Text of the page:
I'm still in Denver recovering from the awesome experience of covering the Democratic National Convention. I have no idea how reporters can work this hard and with these long hours and then turn around and do it all again next week in St. Paul. But before the dew even dried this morning, there was the surprise announcement that Alaska Governor Sarah Palin (nickname: Barracuda) had been chosen to round out the Republican ticket. Immediately I had reporters asking me if I knew anything about her religious background. If former Massachusetts governor Mitt Romney or Connecticut Sen. Joe Lieberman -- two names on Sen. John McCain's short list -- had been picked, there would have been plenty of ink spilled already on their religious views. But Palin is a complete dark horse.
She is known for being both personally and politically pro-life. While currently 90 percent of children with Down Syndrome are aborted, Palin gave birth to her fifth child -- a son with Down Syndrome -- earlier this year. And she's both culturally and economically conservative.
I found a lengthy Alaska Daily News profile from 2006 that has some information:
Palin's parents say they are not political and don't know how she decided to turn her ambition and work ethic toward politics. Her Christian faith, they say, came from her mother, who took her children to area Bible churches as they were growing up (Sarah is the third of four siblings). They say her faith has been steady since high school, when she led the Fellowship of Christian Athletes, and grew stronger as she sought out believers in her college years. Palin doesn't brandish her religion on the campaign trail, but that doesn't prevent others from doing so.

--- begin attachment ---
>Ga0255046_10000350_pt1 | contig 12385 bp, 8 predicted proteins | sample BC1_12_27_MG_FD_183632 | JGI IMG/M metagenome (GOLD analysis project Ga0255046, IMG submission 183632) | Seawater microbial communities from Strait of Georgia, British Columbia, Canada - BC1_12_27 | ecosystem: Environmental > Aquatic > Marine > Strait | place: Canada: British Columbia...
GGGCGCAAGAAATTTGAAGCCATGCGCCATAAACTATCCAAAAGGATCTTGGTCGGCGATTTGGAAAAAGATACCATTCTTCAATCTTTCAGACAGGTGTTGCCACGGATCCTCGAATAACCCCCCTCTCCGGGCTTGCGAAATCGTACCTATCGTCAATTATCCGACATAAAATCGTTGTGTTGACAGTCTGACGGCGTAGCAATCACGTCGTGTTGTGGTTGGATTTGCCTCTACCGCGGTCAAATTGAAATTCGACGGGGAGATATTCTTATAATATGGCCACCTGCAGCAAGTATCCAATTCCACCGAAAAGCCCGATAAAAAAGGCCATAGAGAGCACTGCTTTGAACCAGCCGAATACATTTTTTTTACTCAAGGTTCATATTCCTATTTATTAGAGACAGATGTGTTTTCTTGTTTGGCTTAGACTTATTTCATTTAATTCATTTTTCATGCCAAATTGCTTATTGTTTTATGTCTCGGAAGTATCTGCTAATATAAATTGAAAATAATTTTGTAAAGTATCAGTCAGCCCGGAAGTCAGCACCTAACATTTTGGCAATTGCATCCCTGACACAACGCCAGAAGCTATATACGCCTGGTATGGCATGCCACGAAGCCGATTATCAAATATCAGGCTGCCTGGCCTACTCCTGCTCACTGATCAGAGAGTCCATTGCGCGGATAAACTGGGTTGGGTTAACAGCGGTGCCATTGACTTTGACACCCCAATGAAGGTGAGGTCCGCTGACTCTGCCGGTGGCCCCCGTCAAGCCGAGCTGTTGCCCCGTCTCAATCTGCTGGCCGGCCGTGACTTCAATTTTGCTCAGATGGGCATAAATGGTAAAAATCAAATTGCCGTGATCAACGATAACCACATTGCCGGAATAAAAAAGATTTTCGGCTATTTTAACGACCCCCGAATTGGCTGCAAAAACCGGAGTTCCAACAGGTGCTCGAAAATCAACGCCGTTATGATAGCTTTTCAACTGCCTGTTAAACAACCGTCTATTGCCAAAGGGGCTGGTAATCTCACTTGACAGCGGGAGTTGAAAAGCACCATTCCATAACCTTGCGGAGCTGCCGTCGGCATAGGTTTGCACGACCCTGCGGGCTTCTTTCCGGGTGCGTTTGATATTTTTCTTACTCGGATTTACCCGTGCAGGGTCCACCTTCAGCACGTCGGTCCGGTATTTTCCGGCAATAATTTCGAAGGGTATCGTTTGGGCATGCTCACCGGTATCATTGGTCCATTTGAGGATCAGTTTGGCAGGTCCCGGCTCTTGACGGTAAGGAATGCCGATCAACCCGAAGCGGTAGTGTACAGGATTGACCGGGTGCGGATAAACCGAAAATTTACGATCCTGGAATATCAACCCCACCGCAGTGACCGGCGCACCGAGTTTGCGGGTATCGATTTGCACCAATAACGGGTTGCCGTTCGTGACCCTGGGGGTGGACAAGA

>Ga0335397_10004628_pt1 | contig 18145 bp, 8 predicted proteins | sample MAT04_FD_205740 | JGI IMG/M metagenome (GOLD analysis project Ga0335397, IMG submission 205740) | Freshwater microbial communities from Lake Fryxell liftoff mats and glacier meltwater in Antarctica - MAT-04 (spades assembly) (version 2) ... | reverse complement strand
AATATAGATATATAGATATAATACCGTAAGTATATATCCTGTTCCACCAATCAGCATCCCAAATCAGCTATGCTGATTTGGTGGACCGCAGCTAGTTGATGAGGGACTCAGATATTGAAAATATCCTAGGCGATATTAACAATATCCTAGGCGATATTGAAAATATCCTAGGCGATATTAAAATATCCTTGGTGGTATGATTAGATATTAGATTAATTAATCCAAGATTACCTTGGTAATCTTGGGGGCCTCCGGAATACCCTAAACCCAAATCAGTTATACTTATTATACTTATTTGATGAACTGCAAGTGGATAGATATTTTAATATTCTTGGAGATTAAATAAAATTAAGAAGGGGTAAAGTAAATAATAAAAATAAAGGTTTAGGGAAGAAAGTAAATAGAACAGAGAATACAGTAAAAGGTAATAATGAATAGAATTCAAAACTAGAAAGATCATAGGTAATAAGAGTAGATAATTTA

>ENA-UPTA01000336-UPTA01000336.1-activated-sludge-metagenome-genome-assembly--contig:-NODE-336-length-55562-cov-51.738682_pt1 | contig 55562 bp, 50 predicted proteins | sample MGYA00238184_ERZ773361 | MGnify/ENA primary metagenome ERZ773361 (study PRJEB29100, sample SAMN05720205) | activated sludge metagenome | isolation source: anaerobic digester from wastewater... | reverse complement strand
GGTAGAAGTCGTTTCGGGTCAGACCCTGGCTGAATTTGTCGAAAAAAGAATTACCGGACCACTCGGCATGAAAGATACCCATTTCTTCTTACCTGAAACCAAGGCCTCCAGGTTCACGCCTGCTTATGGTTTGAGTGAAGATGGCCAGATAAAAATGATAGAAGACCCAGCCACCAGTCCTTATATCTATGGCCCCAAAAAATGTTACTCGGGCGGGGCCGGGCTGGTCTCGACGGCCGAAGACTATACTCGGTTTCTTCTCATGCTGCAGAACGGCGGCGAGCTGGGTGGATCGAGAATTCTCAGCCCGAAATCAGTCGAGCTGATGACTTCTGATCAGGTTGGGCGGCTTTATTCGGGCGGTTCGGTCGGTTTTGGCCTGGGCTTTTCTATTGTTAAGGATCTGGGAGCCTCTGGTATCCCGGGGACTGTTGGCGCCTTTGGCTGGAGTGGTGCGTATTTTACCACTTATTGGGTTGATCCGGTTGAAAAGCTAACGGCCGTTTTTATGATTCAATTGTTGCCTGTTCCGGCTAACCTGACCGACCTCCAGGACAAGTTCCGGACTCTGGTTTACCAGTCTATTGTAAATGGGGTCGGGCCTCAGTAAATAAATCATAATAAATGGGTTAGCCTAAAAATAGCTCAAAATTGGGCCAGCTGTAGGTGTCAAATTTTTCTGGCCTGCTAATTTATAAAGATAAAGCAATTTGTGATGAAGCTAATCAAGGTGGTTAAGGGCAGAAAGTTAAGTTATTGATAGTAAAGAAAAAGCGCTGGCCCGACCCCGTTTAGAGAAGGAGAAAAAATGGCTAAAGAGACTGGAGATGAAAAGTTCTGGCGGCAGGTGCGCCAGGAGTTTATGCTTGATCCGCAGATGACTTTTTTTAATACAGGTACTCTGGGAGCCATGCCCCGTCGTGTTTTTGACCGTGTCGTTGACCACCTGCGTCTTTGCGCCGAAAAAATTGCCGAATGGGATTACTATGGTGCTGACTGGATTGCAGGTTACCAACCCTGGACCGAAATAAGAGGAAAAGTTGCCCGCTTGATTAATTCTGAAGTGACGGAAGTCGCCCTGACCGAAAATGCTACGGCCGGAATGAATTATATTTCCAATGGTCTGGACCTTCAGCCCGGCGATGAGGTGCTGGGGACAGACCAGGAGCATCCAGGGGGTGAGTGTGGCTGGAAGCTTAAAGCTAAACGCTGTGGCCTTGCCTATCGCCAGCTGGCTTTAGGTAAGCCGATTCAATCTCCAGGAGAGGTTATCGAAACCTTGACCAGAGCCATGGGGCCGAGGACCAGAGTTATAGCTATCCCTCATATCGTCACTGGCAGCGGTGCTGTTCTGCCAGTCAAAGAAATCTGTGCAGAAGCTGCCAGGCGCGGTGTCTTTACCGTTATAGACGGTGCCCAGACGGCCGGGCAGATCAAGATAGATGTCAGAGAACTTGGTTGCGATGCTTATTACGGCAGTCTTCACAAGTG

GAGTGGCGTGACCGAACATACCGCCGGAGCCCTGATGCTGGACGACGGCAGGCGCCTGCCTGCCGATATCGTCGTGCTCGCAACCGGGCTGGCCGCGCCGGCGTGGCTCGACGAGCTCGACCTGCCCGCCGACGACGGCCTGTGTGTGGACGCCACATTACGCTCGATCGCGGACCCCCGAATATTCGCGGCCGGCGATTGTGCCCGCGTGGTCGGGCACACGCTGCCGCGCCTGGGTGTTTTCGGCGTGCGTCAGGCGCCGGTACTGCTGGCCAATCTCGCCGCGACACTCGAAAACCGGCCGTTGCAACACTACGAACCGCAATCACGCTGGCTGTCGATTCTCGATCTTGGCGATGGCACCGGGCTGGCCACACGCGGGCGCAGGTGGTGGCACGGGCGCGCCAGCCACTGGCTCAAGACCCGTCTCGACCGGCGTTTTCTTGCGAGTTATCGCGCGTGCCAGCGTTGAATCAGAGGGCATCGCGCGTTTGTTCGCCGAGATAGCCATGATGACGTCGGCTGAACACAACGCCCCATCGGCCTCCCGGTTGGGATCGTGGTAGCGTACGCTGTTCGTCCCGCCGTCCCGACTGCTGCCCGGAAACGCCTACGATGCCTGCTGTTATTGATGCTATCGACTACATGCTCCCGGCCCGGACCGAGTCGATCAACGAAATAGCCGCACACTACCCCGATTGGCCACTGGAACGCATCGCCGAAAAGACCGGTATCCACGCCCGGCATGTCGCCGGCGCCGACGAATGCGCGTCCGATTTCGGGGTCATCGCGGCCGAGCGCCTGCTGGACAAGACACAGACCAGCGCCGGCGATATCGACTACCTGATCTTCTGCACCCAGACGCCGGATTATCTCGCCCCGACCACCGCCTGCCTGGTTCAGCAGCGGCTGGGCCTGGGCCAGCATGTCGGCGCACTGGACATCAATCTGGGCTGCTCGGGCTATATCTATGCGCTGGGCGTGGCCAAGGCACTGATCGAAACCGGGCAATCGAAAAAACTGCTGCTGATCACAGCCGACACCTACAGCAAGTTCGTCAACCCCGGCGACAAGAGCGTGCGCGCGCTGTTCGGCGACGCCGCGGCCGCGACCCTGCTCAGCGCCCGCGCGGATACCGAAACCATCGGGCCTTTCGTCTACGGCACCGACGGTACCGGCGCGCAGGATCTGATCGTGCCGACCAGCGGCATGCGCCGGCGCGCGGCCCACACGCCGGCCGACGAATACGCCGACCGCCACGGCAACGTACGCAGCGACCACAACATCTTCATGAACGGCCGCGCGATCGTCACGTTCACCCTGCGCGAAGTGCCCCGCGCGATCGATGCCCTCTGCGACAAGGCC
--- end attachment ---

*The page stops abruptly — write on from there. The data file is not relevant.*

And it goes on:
There was also this:
A significant part of Palin's base of support lies among social and Christian conservatives. Her positions on social issues emerged slowly during the campaign: on abortion (should be banned for anything other than saving the life of the mother), stem cell research (opposed), physician-assisted suicide (opposed), creationism (should be discussed in schools), state health benefits for same-sex partners (opposed, and supports a constitutional amendment to bar them).
Queerty (motto: "Free of an agenda, except that gay one") reports that she's "relatively good on gay issues":
While she opposes gay marriage - as all the national contenders do - Palin's frequently come out in support of her gay friends and insists she's open to discussions on discrimination legislation. Palin told an Alaska newspaper that she's "not out to judge" gay people. She went on to say that she believes "that honoring the family structure is that important," and would thus oppose a gay marriage measure. She previously supported a 1998 bill to ban gay marriage.
Despite her opposition to same-sex nuptials, Palin helped move Alaska toward a more inclusive frontier in 2006 when she blocked a bill that would have prohibited gay benefits in the state.
As the media get acquainted with this fishing, mooseburger-eating former beauty contestant, there will be lots of discussion over her faith and values. The Boston Globe is gathering information already. How will everyone else handle it?
This early Bloomberg report hinted at some of the issues:
Palin should also ease the worries of the Republican Party's social conservative base. Abortion foes have been skittish about McCain, who supports stem-cell research and has said he wants to broaden the party's plank on abortion to include exceptions in cases of rape and when the life of the mother is at risk.
Palin has a strong anti-abortion record. She is a member of Feminists for Life, a group that works to make health-care and child-care resources available to "pregnant or parenting students,'' according to the group's Web site.
The story went on to quote social conservatives calling the pick a "grand slam." Whether or not that's true, this will certainly have implications in decisions religious voters will be making. We'll watch for coverage of that angle.